antibodies snakebite black mambaBlack mamba. Photo credit: hape662, Creative Commons License 2.0,, or disease caused by injection of or exposure to snake venom, kills about 100,000 people annually and permanently disfigures or disables 300,000-400,000 more. Most snakebite victims are agricultural workers and children who live in the poorest parts of Africa and India.

In low-income countries, snakebite sufferers often cannot afford snakebite treatments, known as antivenoms, even if they are available. Survivors of untreated envenoming may be left with amputation, blindness, and other forms of disability that severely affect their productivity. The snakebite problem is so acute and receives so little attention that the World Health Organization (WHO) in June 2017 added envenoming to its list of priority neglected tropical diseases.

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Global antivenom crisis

The world produces less than half of the antivenom it needs, and this covers only 57% of the world’s species of venomous snake. Barriers to treatment are driven by challenges plaguing antivenom production and use, characterized by a 19th-century technology, which continues to have high manufacturing costs and remain unaffordable and inaccessible to the poorest people who are most in need. Moreover, multi-venom treatments commonly used in Africa and India have weak, unreliable effectiveness against the venom of any single snake species and may even have harmful side effects, such as anaphylactic shock. As such, the world is in critical need of next-generation snakebite therapies (NGSTs).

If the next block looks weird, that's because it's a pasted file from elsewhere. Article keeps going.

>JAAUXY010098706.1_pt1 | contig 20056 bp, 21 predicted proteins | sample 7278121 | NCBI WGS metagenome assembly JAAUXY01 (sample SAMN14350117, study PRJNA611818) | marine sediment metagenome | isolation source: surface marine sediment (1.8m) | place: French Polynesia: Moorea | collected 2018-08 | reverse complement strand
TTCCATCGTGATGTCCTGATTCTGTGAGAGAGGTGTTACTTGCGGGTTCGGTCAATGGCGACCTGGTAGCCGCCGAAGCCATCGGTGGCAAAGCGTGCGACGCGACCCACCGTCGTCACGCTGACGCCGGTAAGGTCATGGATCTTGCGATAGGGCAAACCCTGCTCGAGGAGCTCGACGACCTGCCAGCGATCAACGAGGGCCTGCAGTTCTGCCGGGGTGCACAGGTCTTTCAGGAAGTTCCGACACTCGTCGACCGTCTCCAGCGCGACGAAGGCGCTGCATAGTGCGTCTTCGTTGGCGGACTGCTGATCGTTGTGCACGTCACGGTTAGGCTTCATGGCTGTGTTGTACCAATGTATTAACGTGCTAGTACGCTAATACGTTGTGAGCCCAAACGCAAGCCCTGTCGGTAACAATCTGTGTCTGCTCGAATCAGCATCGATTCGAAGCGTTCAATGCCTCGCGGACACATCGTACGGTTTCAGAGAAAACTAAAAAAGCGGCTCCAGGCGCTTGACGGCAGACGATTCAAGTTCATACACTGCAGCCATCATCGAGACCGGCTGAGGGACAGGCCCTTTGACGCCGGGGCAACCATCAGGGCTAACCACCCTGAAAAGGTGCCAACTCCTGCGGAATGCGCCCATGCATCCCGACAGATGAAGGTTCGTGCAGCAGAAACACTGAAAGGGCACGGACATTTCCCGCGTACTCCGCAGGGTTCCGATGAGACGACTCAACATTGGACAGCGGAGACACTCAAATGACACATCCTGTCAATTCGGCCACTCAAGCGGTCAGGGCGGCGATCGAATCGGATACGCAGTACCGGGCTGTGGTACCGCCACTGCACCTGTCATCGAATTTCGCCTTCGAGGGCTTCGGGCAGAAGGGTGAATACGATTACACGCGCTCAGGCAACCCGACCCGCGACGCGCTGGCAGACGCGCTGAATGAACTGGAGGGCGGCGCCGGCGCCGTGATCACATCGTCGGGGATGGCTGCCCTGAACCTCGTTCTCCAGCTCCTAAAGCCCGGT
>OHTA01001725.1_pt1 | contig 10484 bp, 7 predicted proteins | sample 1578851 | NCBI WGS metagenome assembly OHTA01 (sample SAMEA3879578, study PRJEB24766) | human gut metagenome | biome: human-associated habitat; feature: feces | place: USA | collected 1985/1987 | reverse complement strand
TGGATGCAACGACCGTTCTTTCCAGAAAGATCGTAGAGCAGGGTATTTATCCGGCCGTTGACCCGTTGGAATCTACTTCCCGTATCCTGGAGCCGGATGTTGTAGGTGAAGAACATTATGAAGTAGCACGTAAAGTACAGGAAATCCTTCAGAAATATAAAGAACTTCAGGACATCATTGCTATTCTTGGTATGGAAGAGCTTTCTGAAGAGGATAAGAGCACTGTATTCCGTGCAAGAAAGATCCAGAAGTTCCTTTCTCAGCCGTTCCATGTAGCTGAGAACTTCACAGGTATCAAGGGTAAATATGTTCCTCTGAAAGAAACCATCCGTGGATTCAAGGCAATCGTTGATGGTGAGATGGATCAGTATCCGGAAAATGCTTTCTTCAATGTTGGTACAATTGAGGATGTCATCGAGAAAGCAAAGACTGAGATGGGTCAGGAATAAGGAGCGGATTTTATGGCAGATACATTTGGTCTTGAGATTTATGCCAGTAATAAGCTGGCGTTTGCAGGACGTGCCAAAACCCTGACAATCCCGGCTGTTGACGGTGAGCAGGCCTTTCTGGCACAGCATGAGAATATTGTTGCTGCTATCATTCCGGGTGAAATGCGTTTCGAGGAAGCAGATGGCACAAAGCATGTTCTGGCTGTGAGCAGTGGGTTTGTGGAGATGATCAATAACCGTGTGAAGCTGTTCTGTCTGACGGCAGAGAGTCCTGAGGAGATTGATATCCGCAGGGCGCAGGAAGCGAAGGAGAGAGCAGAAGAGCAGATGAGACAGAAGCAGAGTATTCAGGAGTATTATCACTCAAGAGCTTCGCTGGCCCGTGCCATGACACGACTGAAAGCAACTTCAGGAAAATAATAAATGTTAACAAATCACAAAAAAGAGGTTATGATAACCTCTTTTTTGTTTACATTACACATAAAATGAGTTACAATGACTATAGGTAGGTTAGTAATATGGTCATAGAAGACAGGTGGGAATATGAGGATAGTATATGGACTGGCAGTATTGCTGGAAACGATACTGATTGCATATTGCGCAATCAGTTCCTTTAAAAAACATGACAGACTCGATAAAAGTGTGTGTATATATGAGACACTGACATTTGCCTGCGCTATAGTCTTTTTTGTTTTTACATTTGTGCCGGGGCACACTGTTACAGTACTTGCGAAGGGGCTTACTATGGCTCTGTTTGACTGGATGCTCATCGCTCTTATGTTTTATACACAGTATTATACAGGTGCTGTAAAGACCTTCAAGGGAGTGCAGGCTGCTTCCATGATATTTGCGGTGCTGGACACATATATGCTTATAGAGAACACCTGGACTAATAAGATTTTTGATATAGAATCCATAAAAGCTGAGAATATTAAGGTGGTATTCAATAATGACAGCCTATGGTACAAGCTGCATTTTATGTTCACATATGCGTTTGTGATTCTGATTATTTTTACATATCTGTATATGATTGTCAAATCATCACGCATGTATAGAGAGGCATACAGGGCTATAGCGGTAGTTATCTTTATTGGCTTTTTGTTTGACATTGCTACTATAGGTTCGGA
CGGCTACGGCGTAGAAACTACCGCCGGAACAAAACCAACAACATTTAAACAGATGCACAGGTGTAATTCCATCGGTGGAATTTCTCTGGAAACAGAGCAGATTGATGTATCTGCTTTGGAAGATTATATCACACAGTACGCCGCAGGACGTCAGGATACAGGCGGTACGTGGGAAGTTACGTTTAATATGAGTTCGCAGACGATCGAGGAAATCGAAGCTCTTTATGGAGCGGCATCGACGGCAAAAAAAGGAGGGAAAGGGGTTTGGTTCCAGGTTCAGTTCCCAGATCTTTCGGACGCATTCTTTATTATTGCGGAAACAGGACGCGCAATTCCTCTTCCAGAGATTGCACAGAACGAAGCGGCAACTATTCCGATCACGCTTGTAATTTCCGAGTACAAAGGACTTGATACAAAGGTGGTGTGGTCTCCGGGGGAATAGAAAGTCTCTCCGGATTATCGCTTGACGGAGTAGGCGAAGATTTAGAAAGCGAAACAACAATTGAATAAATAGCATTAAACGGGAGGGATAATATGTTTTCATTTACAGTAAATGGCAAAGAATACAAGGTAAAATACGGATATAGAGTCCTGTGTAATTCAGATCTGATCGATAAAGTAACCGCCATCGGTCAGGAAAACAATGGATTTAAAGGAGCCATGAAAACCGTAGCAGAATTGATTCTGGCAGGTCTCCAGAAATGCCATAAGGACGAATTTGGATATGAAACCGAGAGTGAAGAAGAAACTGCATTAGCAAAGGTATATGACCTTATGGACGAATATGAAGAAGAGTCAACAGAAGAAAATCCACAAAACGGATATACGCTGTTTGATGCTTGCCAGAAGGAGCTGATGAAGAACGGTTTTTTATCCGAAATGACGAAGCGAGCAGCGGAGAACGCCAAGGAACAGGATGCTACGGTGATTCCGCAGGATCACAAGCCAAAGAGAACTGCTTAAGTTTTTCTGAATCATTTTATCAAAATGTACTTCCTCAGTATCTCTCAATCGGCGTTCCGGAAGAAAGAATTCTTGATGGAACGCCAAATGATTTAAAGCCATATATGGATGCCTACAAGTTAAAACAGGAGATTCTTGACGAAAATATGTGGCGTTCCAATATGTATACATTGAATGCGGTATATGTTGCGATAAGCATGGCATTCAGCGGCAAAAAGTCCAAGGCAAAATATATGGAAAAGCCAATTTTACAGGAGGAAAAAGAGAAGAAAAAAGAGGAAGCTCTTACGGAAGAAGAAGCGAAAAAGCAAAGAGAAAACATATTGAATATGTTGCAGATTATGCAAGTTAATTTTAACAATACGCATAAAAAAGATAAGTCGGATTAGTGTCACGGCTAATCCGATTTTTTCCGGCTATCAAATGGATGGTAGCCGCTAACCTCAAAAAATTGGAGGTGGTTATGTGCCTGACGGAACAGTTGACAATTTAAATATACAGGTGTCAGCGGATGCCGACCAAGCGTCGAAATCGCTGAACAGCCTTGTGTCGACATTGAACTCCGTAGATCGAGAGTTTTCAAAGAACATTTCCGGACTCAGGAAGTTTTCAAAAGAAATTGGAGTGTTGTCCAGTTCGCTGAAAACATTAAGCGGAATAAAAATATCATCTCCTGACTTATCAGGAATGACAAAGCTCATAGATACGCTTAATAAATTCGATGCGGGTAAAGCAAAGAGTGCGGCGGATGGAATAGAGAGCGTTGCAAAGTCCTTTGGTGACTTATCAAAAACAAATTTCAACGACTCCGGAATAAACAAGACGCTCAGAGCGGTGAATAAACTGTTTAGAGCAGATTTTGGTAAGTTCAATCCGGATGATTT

The Scientific Research Partnership for Neglected Tropical Snakebite (SRPNTS)

IAVI and the Liverpool School of Tropical Medicine (LSTM) have formed a research consortium, the Scientific Research Partnership for Neglected Tropical Snakebite (SRPNTS), that links partners in five countries to apply antibody discovery technologies to develop affordable, accessible, and effective monoclonal antibodies (mAbs) for NGSTs.

SRPNTS links expert institutions in snakebite and snakebite treatment with institutions specializing in antibody and recombinant protein technologies and capabilities that have grown out of HIV/AIDS research. Funded through a generous grant from the U.K. government through the Department for International Development (DFID), SRPNTS seeks to develop novel antibody-based next-generation snakebite therapies with the efficacy, safety, and affordability to reduce morbidity and mortality of venomous snakebite.

The consortium consists of:

  • IAVI (La Jolla, U.S.) led by Dr. Devin Sok, Senior Director, Antibody Discovery and Optimization
  • LSTM (Liverpool, U.K.) led by Professor Robert Harrison
  • Nigeria Snakebite Research and Intervention Centre (Bayero University, Kano) led by Professor Abdulrazaq Habib
  • Kenya Snakebite Research and Intervention Centre (Institute of Primate Research, Nairobi) led by Dr. George Oluoch
  • Indian Institute of Science (Bengaluru) led by Asst. Professor Kartik Sunagar
  • Scripps Research (La Jolla, U.S.) led by Professor Dennis Burton

Read on for more information about the technologies SRPNTS partners are using to develop NGSTs.